Calling Cobblestone: Take some hints from the Distillery District

One of the most under-utilized neighborhoods in the city is the Cobblestone District. Hampered by the pair of massive arena lots that occupy two of the blocks that make up the area, the District itself is little more than on square block of densely packed buildings.

Once before, I explored some ideas for the Cobblestone District and it was on a relatively big scale. Rather than recycle thoughts from that post, I want to explore how to duplicate the Distillery District in Toronto in the existing structure of the Cobblestone District.

The view of the boarded smith shop (right) and other properties in Cobblestone that are ripe for development.

For those who aren’t familiar with the Distillery District, it is basically a pedestrian-centric neighborhood that occupies a very well-preserved whiskey distillery in Toronto. It is located a short drive from the proper city center and has an interesting mix of gallery space, boutiques and restaurants. The pedestrian-first design is quite popular thanks to the size of Toronto and nearby residential space. In fact, there are a pair of modern, high-rise residential (and mixed-use hotel) developments currently being built in the area. Once those projects are complete, the District will be a historic neighborhood with an industrial feel that serves a number of large populations driven from the new builds in addition to others coming from downtown.

What is truly brilliant about the Distillery District is not only the historical integrity that has been upheld in the core portion of the neighborhood, but the willingness to allow contemporary additions to be made to the area. In fact, a number of the new builds have taken facades and other pieces from former buildings that previously occupied specific locations. To specify (see pictures), this isn’t an adaptive re-use, but a new building basically constructed with some of the bones and skin from the older buildings included. Surely ideas as progressive as this would make such preservation fore-runners like Tim Tielman soil their trousers. Continue reading

Change to Canalside parcel strips potential development, Because it’s Buffalo

More public green space and less room for commercial development; that’s exactly what Buffalo’s central waterfront development project needs.

Business First ran a storyabout a pair of changes that will be made to a parcel of Canalside property in the next 12 months that will significantly alter the density and urban feel to the area. The change will also make a significant alteration to something that so many preservationists fought so hard for.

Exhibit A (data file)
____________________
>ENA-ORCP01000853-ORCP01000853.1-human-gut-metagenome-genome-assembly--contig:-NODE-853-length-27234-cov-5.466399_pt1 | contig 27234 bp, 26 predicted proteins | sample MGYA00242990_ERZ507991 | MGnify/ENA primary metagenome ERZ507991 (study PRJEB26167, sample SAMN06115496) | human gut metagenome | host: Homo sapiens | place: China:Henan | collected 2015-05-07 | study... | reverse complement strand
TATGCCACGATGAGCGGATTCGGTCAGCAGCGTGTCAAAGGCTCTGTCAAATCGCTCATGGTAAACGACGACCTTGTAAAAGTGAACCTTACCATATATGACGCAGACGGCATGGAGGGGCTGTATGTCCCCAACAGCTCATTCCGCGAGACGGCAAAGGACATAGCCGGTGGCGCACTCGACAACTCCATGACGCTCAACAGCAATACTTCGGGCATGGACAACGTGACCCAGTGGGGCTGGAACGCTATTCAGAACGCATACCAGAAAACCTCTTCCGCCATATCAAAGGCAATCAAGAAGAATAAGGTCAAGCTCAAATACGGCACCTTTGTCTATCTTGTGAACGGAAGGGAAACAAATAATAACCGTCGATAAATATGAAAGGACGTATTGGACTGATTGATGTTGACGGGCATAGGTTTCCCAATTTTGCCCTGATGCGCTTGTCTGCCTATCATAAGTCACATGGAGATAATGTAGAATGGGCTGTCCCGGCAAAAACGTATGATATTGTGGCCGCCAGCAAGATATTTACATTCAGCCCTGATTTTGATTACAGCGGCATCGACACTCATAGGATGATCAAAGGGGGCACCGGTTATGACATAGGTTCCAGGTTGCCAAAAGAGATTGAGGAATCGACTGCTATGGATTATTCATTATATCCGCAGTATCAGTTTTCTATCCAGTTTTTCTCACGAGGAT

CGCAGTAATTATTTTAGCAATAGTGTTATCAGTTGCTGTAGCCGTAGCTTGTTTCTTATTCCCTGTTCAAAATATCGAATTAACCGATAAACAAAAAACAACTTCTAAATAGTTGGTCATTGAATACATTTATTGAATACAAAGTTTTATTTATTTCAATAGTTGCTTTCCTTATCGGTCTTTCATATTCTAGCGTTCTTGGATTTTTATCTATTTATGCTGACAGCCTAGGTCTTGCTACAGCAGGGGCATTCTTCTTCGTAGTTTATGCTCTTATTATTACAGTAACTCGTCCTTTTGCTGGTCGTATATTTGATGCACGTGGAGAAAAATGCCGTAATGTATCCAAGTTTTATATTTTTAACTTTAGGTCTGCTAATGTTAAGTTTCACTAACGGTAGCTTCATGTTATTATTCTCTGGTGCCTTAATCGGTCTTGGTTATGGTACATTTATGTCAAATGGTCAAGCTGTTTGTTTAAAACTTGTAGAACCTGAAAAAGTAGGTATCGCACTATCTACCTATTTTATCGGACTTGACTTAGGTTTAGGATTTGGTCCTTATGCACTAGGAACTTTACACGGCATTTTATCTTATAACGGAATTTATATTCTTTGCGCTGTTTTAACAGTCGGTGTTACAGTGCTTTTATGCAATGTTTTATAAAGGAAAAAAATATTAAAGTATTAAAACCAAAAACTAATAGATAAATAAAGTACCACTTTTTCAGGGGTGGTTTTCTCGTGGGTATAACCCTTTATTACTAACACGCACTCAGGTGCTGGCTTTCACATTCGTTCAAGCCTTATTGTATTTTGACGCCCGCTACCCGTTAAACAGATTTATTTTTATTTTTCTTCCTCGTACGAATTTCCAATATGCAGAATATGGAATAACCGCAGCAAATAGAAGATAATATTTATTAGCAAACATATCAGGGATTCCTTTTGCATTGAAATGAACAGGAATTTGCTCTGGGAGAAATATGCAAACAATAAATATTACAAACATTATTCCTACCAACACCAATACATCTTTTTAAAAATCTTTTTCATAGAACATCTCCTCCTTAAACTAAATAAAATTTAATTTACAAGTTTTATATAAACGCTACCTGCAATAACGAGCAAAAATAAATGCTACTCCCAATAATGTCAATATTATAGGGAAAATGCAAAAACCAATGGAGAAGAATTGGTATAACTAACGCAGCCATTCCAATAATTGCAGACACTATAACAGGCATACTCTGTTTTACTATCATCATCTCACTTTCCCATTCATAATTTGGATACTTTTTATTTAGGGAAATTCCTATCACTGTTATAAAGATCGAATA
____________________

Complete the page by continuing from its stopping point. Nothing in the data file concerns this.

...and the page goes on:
The canal and parcel on the left side of this photo have been drastically altered by the ECHDC.

The portion of the Donovan Building property that fronts Scott St. between Washington and Main was originally supposed to be the home for a low-rise strip of development with a canal roped between One Canalside (Donovan Building) and the “south block” as it is called.

The ECHDC has now decided that property is better suited to serve as additional green space with shady areas to sit. What about the canal? That will now turn into a reflecting pool – which is pretty much what the re-routed canals are anyway thanks to the Hamburg Drain.

To review, the ECHDC has deemed that a parcel of potential retail and commercial development replete with a canal just outside of the building will be better off as a lawn with a pool of water that will likely be shallower than what the foot-and-a-half canals will already be.

Canalside was enjoying plenty of positive momentum thanks to a year of actual development announcements and the commencement of other projects. Between the construction on the canals, One Canalside being in full swing and the announcement of HARBORcenter, Canalside was not only becoming a central location for serious development but was gaining the critical mass that the region has been waiting for since the first master plan was unveiled for the area. Continue reading

With projects underway, time to clean up small features of Canalside

Since the grain elevators are now expecting a slight makeover, what comes next for the waterfront? Considering the projects that are already in progress there is a somewhat vacant hole as to what the next project may be.

With the faux historic canal construction in full swing, along with the Webster Block and One Canalside building projects, the inner harbor is nearly at full capacity regarding the projects that are underway. For Canalside, the only area that remains untouched, to this point, are the “functional” lawns that can be sold as parcels to interested developers. Continue reading

Sabres Harbor Center chosen for the Webster Block

It is official. The development team led by Terry Pegula and the Buffalo Sabres has been selected to develop the Webster Block.

Work can now begin on the HARBORcenter project that won the bid process for the Sabres’ group. When finished, the building will include parking, a hotel, two ice rinks along with retail and restaurant space. Their official proposal tabbed March as the start of construction, which is the date the Sabres will stick with.